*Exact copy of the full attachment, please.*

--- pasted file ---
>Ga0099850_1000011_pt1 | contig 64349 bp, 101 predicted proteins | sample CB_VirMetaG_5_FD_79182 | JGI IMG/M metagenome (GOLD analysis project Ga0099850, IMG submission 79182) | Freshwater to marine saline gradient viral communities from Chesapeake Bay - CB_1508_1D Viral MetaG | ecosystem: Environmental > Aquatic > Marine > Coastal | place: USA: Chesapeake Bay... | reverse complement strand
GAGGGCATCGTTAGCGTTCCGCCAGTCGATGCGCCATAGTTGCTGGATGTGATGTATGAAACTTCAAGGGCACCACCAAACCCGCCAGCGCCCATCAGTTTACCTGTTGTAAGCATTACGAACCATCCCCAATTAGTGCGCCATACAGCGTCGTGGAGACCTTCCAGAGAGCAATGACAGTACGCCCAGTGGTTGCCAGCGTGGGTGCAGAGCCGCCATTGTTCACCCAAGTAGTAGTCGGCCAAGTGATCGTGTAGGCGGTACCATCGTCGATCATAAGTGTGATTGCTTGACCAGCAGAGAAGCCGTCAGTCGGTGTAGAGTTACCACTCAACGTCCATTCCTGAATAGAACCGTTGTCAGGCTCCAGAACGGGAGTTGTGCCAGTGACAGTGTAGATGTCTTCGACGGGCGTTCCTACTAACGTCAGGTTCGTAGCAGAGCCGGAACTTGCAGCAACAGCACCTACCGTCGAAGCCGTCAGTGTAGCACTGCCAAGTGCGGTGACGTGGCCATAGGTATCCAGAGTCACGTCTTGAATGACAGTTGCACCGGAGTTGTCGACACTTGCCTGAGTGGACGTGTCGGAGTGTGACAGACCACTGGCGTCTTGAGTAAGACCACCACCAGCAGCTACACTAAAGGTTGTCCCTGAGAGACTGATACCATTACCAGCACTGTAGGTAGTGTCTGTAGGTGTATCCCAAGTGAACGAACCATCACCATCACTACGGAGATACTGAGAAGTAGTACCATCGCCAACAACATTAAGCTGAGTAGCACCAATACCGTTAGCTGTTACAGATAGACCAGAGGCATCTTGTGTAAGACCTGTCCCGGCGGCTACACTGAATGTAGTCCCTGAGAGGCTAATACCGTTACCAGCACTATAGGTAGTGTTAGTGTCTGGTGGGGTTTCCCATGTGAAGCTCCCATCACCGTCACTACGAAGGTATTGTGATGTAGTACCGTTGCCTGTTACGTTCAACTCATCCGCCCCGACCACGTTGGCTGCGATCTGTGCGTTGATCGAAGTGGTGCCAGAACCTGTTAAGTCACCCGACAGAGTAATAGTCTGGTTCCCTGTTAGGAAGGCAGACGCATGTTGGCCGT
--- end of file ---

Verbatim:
>Ga0099850_1000011_pt1 | contig 64349 bp, 101 predicted proteins | sample CB_VirMetaG_5_FD_79182 | JGI IMG/M metagenome (GOLD analysis project Ga0099850, IMG submission 79182) | Freshwater to marine saline gradient viral communities from Chesapeake Bay - CB_1508_1D Viral MetaG | ecosystem: Environmental > Aquatic > Marine > Coastal | place: USA: Chesapeake Bay... | reverse complement strand
GAGGGCATCGTTAGCGTTCCGCCAGTCGATGCGCCATAGTTGCTGGATGTGATGTATGAAACTTCAAGGGCACCACCAAACCCGCCAGCGCCCATCAGTTTACCTGTTGTAAGCATTACGAACCATCCCCAATTAGTGCGCCATACAGCGTCGTGGAGACCTTCCAGAGAGCAATGACAGTACGCCCAGTGGTTGCCAGCGTGGGTGCAGAGCCGCCATTGTTCACCCAAGTAGTAGTCGGCCAAGTGATCGTGTAGGCGGTACCATCGTCGATCATAAGTGTGATTGCTTGACCAGCAGAGAAGCCGTCAGTCGGTGTAGAGTTACCACTCAACGTCCATTCCTGAATAGAACCGTTGTCAGGCTCCAGAACGGGAGTTGTGCCAGTGACAGTGTAGATGTCTTCGACGGGCGTTCCTACTAACGTCAGGTTCGTAGCAGAGCCGGAACTTGCAGCAACAGCACCTACCGTCGAAGCCGTCAGTGTAGCACTGCCAAGTGCGGTGACGTGGCCATAGGTATCCAGAGTCACGTCTTGAATGACAGTTGCACCGGAGTTGTCGACACTTGCCTGAGTGGACGTGTCGGAGTGTGACAGACCACTGGCGTCTTGAGTAAGACCACCACCAGCAGCTACACTAAAGGTTGTCCCTGAGAGACTGATACCATTACCAGCACTGTAGGTAGTGTCTGTAGGTGTATCCCAAGTGAACGAACCATCACCATCACTACGGAGATACTGAGAAGTAGTACCATCGCCAACAACATTAAGCTGAGTAGCACCAATACCGTTAGCTGTTACAGATAGACCAGAGGCATCTTGTGTAAGACCTGTCCCGGCGGCTACACTGAATGTAGTCCCTGAGAGGCTAATACCGTTACCAGCACTATAGGTAGTGTTAGTGTCTGGTGGGGTTTCCCATGTGAAGCTCCCATCACCGTCACTACGAAGGTATTGTGATGTAGTACCGTTGCCTGTTACGTTCAACTCATCCGCCCCGACCACGTTGGCTGCGATCTGTGCGTTGATCGAAGTGGTGCCAGAACCTGTTAAGTCACCCGACAGAGTAATAGTCTGGTTCCCTGTTAGGAAGGCAGACGCATGTTGGCCGT